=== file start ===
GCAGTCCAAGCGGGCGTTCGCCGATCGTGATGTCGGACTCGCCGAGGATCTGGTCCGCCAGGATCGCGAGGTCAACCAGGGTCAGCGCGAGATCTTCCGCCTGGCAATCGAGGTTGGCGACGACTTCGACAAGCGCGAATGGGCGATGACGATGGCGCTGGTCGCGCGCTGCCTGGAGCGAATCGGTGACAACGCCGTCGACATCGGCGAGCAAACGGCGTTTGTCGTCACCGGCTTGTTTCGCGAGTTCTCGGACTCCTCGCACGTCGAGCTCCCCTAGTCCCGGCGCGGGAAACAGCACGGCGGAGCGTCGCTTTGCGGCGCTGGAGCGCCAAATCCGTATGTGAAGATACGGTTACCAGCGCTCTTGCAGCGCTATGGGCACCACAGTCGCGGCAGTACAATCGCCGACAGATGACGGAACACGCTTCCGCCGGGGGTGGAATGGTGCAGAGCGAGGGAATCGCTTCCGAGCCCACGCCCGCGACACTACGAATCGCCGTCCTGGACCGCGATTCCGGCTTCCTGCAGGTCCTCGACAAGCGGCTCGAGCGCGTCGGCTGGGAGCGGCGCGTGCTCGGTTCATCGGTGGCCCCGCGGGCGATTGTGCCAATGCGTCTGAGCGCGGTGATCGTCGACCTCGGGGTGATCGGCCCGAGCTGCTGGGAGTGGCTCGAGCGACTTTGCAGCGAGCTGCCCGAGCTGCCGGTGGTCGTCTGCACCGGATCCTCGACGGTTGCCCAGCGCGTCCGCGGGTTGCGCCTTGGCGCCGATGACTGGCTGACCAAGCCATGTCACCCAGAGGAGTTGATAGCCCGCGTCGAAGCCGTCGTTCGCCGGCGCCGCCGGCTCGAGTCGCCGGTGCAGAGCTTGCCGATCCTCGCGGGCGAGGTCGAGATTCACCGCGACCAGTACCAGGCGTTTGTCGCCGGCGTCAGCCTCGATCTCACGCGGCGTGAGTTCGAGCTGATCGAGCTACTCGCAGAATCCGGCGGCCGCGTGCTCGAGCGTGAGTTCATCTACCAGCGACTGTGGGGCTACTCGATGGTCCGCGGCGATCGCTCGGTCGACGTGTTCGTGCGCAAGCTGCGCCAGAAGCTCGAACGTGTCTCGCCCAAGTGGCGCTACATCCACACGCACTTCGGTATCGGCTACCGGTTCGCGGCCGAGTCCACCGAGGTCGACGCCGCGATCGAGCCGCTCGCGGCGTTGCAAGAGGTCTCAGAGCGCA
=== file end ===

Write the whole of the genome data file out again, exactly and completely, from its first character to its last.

GCAGTCCAAGCGGGCGTTCGCCGATCGTGATGTCGGACTCGCCGAGGATCTGGTCCGCCAGGATCGCGAGGTCAACCAGGGTCAGCGCGAGATCTTCCGCCTGGCAATCGAGGTTGGCGACGACTTCGACAAGCGCGAATGGGCGATGACGATGGCGCTGGTCGCGCGCTGCCTGGAGCGAATCGGTGACAACGCCGTCGACATCGGCGAGCAAACGGCGTTTGTCGTCACCGGCTTGTTTCGCGAGTTCTCGGACTCCTCGCACGTCGAGCTCCCCTAGTCCCGGCGCGGGAAACAGCACGGCGGAGCGTCGCTTTGCGGCGCTGGAGCGCCAAATCCGTATGTGAAGATACGGTTACCAGCGCTCTTGCAGCGCTATGGGCACCACAGTCGCGGCAGTACAATCGCCGACAGATGACGGAACACGCTTCCGCCGGGGGTGGAATGGTGCAGAGCGAGGGAATCGCTTCCGAGCCCACGCCCGCGACACTACGAATCGCCGTCCTGGACCGCGATTCCGGCTTCCTGCAGGTCCTCGACAAGCGGCTCGAGCGCGTCGGCTGGGAGCGGCGCGTGCTCGGTTCATCGGTGGCCCCGCGGGCGATTGTGCCAATGCGTCTGAGCGCGGTGATCGTCGACCTCGGGGTGATCGGCCCGAGCTGCTGGGAGTGGCTCGAGCGACTTTGCAGCGAGCTGCCCGAGCTGCCGGTGGTCGTCTGCACCGGATCCTCGACGGTTGCCCAGCGCGTCCGCGGGTTGCGCCTTGGCGCCGATGACTGGCTGACCAAGCCATGTCACCCAGAGGAGTTGATAGCCCGCGTCGAAGCCGTCGTTCGCCGGCGCCGCCGGCTCGAGTCGCCGGTGCAGAGCTTGCCGATCCTCGCGGGCGAGGTCGAGATTCACCGCGACCAGTACCAGGCGTTTGTCGCCGGCGTCAGCCTCGATCTCACGCGGCGTGAGTTCGAGCTGATCGAGCTACTCGCAGAATCCGGCGGCCGCGTGCTCGAGCGTGAGTTCATCTACCAGCGACTGTGGGGCTACTCGATGGTCCGCGGCGATCGCTCGGTCGACGTGTTCGTGCGCAAGCTGCGCCAGAAGCTCGAACGTGTCTCGCCCAAGTGGCGCTACATCCACACGCACTTCGGTATCGGCTACCGGTTCGCGGCCGAGTCCACCGAGGTCGACGCCGCGATCGAGCCGCTCGCGGCGTTGCAAGAGGTCTCAGAGCGCA